Deep tech in India is attracting investors with deep pockets

Deep tech in India is attracting investors with deep pockets
Courtesy: Getty Images

The application of deep tech has been helping Indian enterprises to not just overcome challenges but also expand their footprint.

It is an established fact now that the coronavirus pandemic set in motion a large-scale digital adoption across India. Even businesses that had avoided technology until then suddenly made the leap to the digital world. Suddenly e-shopping. Working from home, online schooling and video conferences became the new norm. What’s more the digital wave swept across sectors enabled by the popularity of smartphones and data. For those who had scoffed while watching Robocop on television, suddenly found themselves face to face with robot nurses, as they hurtled across corridors providing much needed patient care. AI was harnessed to create track and trace programmes to map out the spread of the pandemic and drones to took to sky sanitising streets.

India’s deep tech ecosystem. in particular, has been developing steadily over the past few years, its growth – not surprisingly – being spearheaded by the country’s burgeoning start-ups sector.

Deep tech start-ups across sectors have come up with have been innovating to solve challenges in society not just in India but also in international markets like the USA, Europe and Japan. According to ET, 19 per cent of tech start-ups in India are leveraging deep-tech solutions to build product competencies for market expansion. With over 1,600 tech start-ups and a record 12 additional unicorns (start-ups valued at more than $1bn) added in 2020, the highest ever in a single calendar year, the Indian tech start-up base is witnessing a steady growth at a scale of 8-10 per cent year-on-year. Furthermore, 14 per cent of total investments in 2020 were in deep-tech start-ups, up from 11 per cent in 2019, with 87 per cent of all deep-tech investments being in artificial-intelligence machine-learning start-ups.

Factors influencing growth

Students studying using smartphones at a mobile library inaugurated at Imamwada in Mumbai. The wide spread penetration of smartphones and data is fuelling digital consumption in India whether it is online shopping, gaming or even learning.
Students studying using smartphones at a mobile library inaugurated at Imamwada in Mumbai. The wide spread penetration of smartphones and data is fuelling digital consumption in India whether it is online shopping, gaming or even learning.Courtesy: ANI

The easy availability of mobile phones and wide-spread penetration of both mobile network and data have hurtled the average Indian full pelt into the digital age. Smartphones in particular are fuelling digital consumption whether it is online shopping, gaming or even learning online.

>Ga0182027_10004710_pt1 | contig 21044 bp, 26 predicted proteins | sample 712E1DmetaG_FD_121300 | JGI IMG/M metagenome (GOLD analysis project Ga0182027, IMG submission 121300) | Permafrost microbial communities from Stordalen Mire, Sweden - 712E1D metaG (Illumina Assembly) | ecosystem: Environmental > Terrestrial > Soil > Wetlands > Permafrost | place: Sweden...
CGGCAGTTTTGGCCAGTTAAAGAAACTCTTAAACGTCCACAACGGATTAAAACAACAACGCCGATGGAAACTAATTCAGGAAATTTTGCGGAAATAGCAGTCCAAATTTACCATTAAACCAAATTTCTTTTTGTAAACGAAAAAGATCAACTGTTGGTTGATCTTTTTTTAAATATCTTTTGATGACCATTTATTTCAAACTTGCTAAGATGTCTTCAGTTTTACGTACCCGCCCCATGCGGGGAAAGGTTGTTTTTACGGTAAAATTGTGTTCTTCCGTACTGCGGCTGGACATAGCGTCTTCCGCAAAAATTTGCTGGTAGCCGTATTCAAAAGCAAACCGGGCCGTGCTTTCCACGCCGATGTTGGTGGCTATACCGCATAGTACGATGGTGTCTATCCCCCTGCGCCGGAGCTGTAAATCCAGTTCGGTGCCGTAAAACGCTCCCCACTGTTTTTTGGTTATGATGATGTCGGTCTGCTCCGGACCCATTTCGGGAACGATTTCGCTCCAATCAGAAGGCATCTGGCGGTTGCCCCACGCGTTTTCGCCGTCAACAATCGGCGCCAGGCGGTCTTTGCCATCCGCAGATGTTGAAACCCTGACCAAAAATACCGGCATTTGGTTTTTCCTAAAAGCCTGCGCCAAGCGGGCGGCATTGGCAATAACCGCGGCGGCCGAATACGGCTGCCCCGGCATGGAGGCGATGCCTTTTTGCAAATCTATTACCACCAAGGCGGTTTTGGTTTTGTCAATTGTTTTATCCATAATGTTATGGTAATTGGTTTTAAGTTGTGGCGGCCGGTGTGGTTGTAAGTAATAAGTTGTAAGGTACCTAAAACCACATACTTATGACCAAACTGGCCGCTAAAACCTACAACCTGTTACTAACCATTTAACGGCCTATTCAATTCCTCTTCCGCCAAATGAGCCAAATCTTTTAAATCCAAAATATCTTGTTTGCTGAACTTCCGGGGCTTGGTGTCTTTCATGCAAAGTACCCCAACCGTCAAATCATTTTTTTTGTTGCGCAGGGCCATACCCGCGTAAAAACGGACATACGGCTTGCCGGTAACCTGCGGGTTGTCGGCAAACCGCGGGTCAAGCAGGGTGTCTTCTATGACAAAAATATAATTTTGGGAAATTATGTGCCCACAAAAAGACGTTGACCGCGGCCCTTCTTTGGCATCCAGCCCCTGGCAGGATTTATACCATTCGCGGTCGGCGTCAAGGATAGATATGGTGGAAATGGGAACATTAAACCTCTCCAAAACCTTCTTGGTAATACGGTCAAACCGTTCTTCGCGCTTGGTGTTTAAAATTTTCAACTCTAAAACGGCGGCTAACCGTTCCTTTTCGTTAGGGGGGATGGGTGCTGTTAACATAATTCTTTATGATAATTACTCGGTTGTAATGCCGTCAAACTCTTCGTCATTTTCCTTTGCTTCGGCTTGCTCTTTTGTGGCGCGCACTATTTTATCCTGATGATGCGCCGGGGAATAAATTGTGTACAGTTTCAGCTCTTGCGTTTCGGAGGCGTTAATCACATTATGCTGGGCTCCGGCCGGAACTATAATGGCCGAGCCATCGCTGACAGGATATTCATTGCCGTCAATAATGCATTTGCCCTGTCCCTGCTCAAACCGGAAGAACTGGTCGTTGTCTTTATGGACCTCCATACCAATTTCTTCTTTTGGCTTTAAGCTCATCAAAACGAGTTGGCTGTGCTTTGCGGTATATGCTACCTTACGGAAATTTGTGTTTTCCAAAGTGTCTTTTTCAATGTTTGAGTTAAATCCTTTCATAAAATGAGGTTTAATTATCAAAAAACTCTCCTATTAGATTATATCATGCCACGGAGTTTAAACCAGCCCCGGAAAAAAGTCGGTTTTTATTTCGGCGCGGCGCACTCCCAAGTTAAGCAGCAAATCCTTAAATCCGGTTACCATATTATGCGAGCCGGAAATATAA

India’s large talent pool too is a contributing factor. While India has always been known as amongst the top in the world for IT talent (particularly in services area), the shift towards IP, SaaS and innovation-based entrepreneurship is slowly building a strong foundation for India’s digital sector. “The resilience and fortitude demonstrated by the Indian start-up ecosystem in 2020 was unparalleled and unprecedented,” said Pari Natarajan, CEO, Zinnov told ET. “It was about defying the odds with extraordinary innovation and exceptional leadership. 2020 saw start-ups increasingly leveraging and piggybacking on the foundational infrastructure that the government has in place – the India Stack.”

The role of start-ups

The digital maturity of Indian start-ups and enterprises has jumped from 34 per cent in 2018 to 55 per cent in 2020.
The digital maturity of Indian start-ups and enterprises has jumped from 34 per cent in 2018 to 55 per cent in 2020.Courtesy: Getty Images

In 2020, while the world quivered under the grip of the Covid-19 pandemic, Indian tech start-ups not only managed to stay afloat but also strategically converted crisis into opportunity through innovation and technology. As a result, the digital maturity of Indian enterprises has jumped from 34 per cent in 2018 to 55 per cent in 2020.

According to a NASSCOM tech start-up survey, remote working continues to see significant adoption among tech start-ups, with around 30-35 per cent offering remote roles and 15-20 per cent of companies having committed to the remote work culture. Tech start-ups are now expanding into global markets with 28-30 per cent targeting the overseas market for growth and business expansion. Deep-tech and new start-up hubs will continue to grow at 40-45 per cent CAGR. While the investments in 2020 were significantly lower than in 2019, recovery in deal pace and investments is expected to return to 2019 levels, if not exceed in 2021, according to NASSCOM.

All the signs point towards cautious optimism. In fact, Pari Natarajan, CEO, Zinnov, states that “2021 will be the ‘Decade of Collaboration’ where entrepreneurs engaging more with not just their peers but also with the government, corporates, and the manufacturing ecosystem, will catapult India’s dreams of becoming a trillion-dollar economy.”

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India Global Business
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